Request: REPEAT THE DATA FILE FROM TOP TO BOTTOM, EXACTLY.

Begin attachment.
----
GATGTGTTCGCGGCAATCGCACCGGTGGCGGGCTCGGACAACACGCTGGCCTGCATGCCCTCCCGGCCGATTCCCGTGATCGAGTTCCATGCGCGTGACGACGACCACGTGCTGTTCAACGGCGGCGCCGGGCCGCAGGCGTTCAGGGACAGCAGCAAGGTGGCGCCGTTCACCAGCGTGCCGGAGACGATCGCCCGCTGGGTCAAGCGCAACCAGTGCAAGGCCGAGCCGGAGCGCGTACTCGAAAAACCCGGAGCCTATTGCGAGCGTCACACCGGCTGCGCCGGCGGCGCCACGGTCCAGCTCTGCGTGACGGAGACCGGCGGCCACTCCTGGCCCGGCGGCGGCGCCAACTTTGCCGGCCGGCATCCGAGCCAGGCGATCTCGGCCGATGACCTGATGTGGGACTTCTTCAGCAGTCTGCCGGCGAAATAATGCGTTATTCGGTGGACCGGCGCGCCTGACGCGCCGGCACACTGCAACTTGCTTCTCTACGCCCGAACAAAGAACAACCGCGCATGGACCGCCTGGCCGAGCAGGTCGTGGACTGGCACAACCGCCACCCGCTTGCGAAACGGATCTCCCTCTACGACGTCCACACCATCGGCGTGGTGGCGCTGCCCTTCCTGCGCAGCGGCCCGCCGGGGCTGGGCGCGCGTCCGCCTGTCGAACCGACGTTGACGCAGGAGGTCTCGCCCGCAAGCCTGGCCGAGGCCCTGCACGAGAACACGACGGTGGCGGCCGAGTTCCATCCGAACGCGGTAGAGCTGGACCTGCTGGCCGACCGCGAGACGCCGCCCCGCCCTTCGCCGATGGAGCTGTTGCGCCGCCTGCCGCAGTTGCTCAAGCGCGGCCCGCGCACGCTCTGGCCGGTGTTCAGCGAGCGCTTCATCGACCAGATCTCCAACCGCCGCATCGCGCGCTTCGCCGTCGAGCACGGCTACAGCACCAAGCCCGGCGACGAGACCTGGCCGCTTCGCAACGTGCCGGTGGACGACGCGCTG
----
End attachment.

GATGTGTTCGCGGCAATCGCACCGGTGGCGGGCTCGGACAACACGCTGGCCTGCATGCCCTCCCGGCCGATTCCCGTGATCGAGTTCCATGCGCGTGACGACGACCACGTGCTGTTCAACGGCGGCGCCGGGCCGCAGGCGTTCAGGGACAGCAGCAAGGTGGCGCCGTTCACCAGCGTGCCGGAGACGATCGCCCGCTGGGTCAAGCGCAACCAGTGCAAGGCCGAGCCGGAGCGCGTACTCGAAAAACCCGGAGCCTATTGCGAGCGTCACACCGGCTGCGCCGGCGGCGCCACGGTCCAGCTCTGCGTGACGGAGACCGGCGGCCACTCCTGGCCCGGCGGCGGCGCCAACTTTGCCGGCCGGCATCCGAGCCAGGCGATCTCGGCCGATGACCTGATGTGGGACTTCTTCAGCAGTCTGCCGGCGAAATAATGCGTTATTCGGTGGACCGGCGCGCCTGACGCGCCGGCACACTGCAACTTGCTTCTCTACGCCCGAACAAAGAACAACCGCGCATGGACCGCCTGGCCGAGCAGGTCGTGGACTGGCACAACCGCCACCCGCTTGCGAAACGGATCTCCCTCTACGACGTCCACACCATCGGCGTGGTGGCGCTGCCCTTCCTGCGCAGCGGCCCGCCGGGGCTGGGCGCGCGTCCGCCTGTCGAACCGACGTTGACGCAGGAGGTCTCGCCCGCAAGCCTGGCCGAGGCCCTGCACGAGAACACGACGGTGGCGGCCGAGTTCCATCCGAACGCGGTAGAGCTGGACCTGCTGGCCGACCGCGAGACGCCGCCCCGCCCTTCGCCGATGGAGCTGTTGCGCCGCCTGCCGCAGTTGCTCAAGCGCGGCCCGCGCACGCTCTGGCCGGTGTTCAGCGAGCGCTTCATCGACCAGATCTCCAACCGCCGCATCGCGCGCTTCGCCGTCGAGCACGGCTACAGCACCAAGCCCGGCGACGAGACCTGGCCGCTTCGCAACGTGCCGGTGGACGACGCGCTG